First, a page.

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Repelling States: Evidence from Upland Southeast Asia

Edward Peter Stringham

Trinity College

Caleb J. Miles

Trinity College (Hartford CT) - Department of Economics

November 25, 2010

Review of Austrian Economics, Forthcoming

Although many economists recognize the existence of stateless orders, economists such as Cowen, Sutter, and Holcombe question how viable stateless orders are in the long run. Research documenting the historical existence of stateless societies is much more developed than our understanding of whether societies can successfully remain free of states. This article analyzes historical and anthropological evidence from societies in Southeast Asia that have avoided states for thousands of years. The article provides an overview of some of their customary legal practices and then describes the mechanisms that they use to avoid, repel, and prevent would-be states. Such stateless societies have successfully repelled states using location, specific production methods, and cultural resistance to states. A better understanding of these mechanisms provides a potential explanation for how such societies remained free of states for long periods of time.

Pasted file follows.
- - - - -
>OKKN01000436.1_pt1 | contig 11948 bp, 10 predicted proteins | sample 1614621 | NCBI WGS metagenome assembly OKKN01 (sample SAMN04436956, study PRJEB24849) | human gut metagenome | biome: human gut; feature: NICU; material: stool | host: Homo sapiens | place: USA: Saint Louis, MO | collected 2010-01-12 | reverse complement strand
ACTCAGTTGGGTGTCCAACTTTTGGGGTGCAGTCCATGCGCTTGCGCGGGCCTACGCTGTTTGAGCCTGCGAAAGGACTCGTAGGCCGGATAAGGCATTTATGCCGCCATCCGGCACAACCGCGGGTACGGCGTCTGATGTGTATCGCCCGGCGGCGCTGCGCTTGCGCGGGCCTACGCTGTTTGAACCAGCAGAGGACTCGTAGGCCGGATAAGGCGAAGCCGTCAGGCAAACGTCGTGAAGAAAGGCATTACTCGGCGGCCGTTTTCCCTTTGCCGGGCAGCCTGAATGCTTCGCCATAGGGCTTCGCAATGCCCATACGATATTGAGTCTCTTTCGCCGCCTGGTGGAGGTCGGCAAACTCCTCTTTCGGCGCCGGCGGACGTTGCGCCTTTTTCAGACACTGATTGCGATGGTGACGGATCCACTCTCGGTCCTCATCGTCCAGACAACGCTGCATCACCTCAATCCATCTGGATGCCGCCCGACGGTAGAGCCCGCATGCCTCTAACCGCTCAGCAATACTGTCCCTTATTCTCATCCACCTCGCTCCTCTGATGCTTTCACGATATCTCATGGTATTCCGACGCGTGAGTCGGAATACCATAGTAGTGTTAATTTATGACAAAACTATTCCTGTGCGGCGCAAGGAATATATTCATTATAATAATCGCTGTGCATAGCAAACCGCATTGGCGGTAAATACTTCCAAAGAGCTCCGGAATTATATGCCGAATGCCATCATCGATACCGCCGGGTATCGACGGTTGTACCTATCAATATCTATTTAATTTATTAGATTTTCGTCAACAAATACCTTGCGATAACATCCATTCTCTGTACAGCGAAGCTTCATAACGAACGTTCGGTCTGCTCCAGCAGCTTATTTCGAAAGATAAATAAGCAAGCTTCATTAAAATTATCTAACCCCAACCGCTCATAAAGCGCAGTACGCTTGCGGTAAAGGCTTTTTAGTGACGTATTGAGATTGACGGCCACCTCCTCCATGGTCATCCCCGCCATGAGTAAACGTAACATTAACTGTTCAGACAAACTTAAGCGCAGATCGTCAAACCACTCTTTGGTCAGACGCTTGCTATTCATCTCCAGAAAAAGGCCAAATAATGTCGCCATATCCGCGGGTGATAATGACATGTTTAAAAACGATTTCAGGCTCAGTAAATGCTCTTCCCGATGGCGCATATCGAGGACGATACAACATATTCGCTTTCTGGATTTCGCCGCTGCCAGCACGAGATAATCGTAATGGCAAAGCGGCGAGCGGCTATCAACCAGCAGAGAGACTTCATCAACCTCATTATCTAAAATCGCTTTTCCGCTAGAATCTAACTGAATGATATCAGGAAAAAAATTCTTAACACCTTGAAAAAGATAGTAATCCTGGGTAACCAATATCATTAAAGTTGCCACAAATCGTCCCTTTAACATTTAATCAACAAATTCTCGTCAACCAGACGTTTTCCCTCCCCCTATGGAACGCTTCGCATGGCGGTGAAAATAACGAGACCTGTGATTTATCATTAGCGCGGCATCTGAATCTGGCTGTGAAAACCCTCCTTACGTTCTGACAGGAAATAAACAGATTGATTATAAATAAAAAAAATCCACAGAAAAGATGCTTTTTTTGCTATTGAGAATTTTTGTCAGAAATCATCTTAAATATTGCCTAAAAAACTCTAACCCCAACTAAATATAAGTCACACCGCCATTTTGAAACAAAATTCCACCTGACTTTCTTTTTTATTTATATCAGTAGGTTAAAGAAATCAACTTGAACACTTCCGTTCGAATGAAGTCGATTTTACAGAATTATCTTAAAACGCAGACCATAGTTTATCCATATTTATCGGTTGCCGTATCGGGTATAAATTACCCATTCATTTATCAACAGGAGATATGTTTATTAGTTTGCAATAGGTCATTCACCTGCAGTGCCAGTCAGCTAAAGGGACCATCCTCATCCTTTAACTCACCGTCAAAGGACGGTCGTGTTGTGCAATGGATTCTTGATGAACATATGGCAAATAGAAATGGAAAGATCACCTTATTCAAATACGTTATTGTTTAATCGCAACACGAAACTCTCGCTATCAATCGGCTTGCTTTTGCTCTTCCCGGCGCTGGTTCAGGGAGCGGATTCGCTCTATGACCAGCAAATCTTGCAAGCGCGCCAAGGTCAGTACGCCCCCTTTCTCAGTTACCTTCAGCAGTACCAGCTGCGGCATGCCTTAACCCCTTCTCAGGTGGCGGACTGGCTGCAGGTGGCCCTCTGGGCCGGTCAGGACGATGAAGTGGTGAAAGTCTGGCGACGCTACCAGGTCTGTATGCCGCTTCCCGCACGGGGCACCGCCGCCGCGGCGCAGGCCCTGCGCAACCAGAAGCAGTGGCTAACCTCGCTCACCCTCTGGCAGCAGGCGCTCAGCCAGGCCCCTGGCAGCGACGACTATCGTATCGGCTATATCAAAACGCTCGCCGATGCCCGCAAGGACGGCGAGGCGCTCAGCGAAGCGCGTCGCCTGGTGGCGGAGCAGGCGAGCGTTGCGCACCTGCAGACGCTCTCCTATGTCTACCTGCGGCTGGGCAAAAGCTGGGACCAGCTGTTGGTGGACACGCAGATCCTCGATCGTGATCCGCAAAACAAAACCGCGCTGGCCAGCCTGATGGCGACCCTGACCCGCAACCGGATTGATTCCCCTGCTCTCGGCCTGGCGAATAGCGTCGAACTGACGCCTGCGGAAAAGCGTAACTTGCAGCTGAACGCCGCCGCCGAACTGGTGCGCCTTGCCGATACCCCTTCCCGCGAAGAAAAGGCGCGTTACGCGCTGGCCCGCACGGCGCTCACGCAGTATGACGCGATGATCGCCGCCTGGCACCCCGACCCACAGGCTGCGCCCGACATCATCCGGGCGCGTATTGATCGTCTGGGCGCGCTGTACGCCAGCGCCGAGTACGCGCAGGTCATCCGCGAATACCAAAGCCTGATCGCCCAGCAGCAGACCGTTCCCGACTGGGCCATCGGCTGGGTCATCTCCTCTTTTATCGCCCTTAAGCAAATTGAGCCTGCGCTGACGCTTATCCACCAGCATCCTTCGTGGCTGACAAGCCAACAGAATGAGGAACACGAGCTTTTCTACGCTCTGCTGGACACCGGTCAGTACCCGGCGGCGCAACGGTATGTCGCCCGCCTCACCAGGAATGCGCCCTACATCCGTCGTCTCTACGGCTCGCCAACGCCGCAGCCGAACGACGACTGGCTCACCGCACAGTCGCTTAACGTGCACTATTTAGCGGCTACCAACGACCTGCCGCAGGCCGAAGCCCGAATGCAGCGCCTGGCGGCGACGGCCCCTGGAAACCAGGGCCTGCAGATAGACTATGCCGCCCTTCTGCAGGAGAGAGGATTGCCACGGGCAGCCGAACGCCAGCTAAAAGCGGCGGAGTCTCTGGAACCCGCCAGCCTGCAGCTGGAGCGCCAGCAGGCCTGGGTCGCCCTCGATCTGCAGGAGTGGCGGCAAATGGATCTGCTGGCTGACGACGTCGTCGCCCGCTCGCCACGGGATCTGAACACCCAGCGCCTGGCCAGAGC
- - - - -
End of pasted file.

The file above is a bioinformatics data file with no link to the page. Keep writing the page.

Number of Pages in PDF File: 32

Keywords: self-governance, stateless order, ordered anarchy, analytical anarchism

JEL Classification: N45, N95, P16

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Date posted: November 26, 2010  

Suggested Citation

Stringham, Edward Peter and Miles, Caleb J., Repelling States: Evidence from Upland Southeast Asia (November 25, 2010). Review of Austrian Economics, Forthcoming. Available at SSRN: https://ssrn.com/abstract=1715223

Contact Information

Edward Peter Stringham (Contact Author)
Trinity College ( email )
United States
Caleb J. Miles
Trinity College (Hartford CT) - Department of Economics ( email )
United States
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